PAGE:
Benjamin’s bio

Sr_Pic_Benjamin_Tarasewicz Benjamin Tarasewicz, a gifted young speaker with high-functioning autism, has been giving inspiring and informational presentations titled, Living With Autism: Breaking Through Barriers, throughout the U.S. and abroad. Benjamin has been featured in various news articles and on TV. He speaks at conferences (autism, talented/gifted), universities and colleges, middle-schools and high-schools, and at community venues, and has been an honored recipient of the Temple Grandin Award.

Benjamin has given a TED talk (12 minutes in length): Breaking Barriers of Autism: The Power of Kindness and Friendship

Benjamin also appears onstage as a singer/actor/poi-swing artist, and has been a key performer in sensory-friendly concerts (singing, narrating, playing violin/recorders/guitar/ukulele).

Since beginning his speaking career at the tender age of 17, Benjamin has become internationally known. Most recently, he was keynote speaker at the British School of Berlin, Germany (2019) and for the Kennedy Krieger Institute’s annual autism conference in Baltimore (2017). Earlier highlights include being the youngest keynote speaker at the 2014 national conference of USAAA (U.S. Autism & Asperger Association) and being a featured presenter for the 2013 BolderLife Festival, an influential film/education/action event. Benjamin was also invited to speak at the Colorado Talented and Gifted (CAGT) Conference (2013, 2014) and for the AutCom autism conference (2013). He was recognized with the 2013 Temple Grandin Award (given by Future Horizons autism publishers), by the ACL (Assoc. for Community Living) with their “Self-Advocate of the Year” award (2013), and by the ASC (Autism Society of Colorado) with their “Compassionate Youth of the Year” award (2012).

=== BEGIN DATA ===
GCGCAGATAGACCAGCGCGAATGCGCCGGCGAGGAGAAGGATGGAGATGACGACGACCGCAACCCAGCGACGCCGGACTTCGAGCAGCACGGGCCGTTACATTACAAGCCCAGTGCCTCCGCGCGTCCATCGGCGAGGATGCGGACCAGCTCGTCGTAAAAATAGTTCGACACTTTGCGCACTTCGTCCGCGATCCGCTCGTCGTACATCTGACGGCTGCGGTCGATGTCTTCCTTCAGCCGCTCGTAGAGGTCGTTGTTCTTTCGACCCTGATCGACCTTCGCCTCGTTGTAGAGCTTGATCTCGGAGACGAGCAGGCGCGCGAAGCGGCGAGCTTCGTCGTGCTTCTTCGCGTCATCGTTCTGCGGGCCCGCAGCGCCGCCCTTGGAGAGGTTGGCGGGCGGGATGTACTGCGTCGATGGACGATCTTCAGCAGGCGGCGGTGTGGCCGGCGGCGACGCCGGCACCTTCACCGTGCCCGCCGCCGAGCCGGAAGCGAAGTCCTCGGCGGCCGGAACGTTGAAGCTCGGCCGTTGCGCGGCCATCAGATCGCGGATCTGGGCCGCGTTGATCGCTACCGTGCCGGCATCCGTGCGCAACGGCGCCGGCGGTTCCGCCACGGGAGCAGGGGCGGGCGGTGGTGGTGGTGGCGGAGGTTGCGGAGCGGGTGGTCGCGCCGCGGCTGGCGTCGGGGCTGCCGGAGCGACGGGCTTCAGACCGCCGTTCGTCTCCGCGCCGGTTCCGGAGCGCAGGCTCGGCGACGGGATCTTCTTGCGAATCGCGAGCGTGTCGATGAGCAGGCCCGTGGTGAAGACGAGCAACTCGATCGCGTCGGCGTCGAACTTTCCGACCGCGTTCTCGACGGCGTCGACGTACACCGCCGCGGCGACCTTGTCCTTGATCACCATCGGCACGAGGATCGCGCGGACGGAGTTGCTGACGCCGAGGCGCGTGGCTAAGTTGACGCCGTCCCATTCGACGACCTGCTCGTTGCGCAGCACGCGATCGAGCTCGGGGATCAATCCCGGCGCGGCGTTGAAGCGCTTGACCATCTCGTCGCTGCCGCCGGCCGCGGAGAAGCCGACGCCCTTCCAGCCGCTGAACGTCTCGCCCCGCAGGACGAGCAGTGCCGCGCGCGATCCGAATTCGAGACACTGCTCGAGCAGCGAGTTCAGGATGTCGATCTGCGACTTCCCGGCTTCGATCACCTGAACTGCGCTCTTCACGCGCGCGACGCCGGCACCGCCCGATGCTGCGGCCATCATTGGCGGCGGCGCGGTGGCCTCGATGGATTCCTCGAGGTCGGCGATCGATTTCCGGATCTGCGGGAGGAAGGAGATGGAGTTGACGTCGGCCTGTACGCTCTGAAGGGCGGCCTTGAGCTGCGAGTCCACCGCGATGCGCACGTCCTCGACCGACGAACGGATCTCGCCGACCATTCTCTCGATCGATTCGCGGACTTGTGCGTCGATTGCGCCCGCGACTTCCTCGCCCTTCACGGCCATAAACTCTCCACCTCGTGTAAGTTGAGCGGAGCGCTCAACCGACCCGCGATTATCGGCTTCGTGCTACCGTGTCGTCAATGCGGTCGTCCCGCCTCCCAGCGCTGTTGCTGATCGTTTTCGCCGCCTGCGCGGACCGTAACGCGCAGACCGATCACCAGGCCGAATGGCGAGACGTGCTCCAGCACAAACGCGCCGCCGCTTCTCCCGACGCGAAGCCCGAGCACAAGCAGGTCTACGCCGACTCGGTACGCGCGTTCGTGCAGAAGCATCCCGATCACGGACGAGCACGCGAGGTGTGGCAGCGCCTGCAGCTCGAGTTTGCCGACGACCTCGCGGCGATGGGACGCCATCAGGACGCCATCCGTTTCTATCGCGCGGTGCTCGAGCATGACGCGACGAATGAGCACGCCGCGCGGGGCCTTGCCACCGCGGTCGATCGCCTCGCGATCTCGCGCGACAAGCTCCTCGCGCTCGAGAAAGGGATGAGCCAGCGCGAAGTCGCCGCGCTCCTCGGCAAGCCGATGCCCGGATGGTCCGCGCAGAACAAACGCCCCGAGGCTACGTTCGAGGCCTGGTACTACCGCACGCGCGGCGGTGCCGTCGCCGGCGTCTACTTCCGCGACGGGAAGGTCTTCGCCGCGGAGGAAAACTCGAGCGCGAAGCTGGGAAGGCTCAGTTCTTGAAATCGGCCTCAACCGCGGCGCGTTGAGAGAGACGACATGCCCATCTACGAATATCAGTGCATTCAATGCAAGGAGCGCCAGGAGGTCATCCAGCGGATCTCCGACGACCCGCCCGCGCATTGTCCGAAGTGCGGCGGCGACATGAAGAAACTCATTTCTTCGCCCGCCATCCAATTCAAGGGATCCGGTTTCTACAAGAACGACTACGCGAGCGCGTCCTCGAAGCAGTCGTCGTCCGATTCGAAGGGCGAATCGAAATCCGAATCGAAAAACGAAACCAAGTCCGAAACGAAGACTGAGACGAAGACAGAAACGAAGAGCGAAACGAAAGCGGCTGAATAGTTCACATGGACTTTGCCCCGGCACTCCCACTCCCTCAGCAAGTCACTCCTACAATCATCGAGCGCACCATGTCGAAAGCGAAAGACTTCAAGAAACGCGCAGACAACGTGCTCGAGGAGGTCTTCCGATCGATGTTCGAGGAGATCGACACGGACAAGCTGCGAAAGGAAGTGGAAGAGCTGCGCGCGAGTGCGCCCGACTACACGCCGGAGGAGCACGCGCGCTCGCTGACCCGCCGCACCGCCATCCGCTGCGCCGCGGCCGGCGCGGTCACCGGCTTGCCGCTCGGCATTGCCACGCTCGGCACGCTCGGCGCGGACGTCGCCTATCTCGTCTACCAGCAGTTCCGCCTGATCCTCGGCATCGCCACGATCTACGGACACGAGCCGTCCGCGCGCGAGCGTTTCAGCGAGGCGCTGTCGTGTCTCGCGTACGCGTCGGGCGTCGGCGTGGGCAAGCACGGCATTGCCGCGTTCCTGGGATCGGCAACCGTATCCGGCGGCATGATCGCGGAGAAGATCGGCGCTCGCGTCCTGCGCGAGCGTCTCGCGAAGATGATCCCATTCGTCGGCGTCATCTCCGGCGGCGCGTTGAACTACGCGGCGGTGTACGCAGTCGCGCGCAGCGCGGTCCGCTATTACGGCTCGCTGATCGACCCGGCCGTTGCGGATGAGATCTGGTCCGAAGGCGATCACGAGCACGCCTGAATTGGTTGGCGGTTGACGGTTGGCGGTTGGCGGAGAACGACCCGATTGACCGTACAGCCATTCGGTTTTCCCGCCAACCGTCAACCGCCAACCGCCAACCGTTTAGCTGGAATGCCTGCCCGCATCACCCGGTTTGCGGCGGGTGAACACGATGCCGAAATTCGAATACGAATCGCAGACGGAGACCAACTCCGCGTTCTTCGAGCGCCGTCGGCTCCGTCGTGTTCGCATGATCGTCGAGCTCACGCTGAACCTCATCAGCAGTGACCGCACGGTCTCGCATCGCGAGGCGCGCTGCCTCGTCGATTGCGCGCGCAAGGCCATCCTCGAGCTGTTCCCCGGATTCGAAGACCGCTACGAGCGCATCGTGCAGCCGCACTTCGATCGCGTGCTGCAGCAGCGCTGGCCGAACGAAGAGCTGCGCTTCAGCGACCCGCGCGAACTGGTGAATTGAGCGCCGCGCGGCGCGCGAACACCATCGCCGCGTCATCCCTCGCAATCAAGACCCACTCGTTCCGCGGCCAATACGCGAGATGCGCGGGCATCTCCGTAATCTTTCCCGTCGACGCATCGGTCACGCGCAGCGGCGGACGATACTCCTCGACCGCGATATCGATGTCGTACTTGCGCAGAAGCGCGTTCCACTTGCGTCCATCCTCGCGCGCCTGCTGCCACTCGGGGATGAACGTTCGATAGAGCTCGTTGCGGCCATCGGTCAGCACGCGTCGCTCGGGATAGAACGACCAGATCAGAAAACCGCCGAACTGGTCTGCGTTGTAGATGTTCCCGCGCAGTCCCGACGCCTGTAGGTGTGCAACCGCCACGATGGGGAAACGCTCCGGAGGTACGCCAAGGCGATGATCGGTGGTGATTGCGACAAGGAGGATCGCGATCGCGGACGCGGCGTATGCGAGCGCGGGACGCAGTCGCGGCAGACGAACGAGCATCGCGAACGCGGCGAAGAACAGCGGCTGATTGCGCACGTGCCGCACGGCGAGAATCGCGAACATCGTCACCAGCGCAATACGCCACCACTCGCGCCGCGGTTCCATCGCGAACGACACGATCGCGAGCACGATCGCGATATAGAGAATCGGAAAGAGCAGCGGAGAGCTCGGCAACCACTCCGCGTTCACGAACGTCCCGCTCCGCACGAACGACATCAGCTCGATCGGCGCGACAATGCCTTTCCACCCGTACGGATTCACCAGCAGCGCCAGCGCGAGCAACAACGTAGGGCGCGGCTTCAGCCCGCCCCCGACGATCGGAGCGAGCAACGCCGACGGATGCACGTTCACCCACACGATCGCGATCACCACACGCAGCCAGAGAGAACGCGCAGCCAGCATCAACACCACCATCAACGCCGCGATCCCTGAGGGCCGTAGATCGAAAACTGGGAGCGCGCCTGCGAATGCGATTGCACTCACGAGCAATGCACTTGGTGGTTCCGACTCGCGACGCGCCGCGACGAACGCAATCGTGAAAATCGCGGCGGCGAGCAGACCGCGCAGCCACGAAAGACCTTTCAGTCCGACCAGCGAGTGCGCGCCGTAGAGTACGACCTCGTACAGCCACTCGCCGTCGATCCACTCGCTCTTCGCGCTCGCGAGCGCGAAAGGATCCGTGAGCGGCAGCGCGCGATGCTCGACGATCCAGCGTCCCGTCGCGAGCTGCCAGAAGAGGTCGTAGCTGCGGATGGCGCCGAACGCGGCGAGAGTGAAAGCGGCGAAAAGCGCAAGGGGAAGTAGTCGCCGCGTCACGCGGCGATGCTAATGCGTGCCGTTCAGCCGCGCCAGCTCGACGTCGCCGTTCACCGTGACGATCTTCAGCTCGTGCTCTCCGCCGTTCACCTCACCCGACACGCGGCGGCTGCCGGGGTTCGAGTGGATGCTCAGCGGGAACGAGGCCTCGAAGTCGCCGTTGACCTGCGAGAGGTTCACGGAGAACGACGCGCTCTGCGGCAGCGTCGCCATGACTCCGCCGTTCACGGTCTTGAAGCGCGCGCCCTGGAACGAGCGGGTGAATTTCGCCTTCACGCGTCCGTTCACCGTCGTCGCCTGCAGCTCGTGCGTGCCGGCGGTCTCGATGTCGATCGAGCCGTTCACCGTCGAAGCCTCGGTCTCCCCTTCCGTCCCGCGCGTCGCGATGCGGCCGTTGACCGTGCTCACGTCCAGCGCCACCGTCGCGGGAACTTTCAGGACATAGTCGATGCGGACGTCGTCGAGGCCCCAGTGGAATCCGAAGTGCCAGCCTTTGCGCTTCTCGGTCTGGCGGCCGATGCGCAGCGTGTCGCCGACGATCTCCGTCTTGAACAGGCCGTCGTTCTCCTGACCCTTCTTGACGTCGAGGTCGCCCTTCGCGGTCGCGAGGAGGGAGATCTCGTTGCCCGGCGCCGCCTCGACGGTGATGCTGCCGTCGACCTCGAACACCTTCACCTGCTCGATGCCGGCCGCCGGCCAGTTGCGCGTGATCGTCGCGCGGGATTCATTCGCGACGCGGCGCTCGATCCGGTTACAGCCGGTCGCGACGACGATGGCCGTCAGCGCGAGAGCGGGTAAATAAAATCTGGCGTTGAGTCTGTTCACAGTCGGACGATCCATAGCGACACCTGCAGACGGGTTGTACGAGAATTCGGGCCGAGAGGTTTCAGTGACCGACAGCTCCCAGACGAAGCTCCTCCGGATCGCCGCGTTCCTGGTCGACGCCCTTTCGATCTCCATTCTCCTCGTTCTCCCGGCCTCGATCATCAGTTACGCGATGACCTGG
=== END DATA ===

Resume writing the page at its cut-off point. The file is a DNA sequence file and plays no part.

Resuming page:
Benjamin is a compelling speaker who moves his audiences to both laughter and tears.  His message is one of hope and perseverance, and he inspires people in all walks of life to meet their own challenges. Benjamin’s call for compassion and awareness is vital. Nationwide, 1 child in 59 is being diagnosed with autism—the fabric of society is thus changing, and we can all benefit from understanding the impacts of autism.

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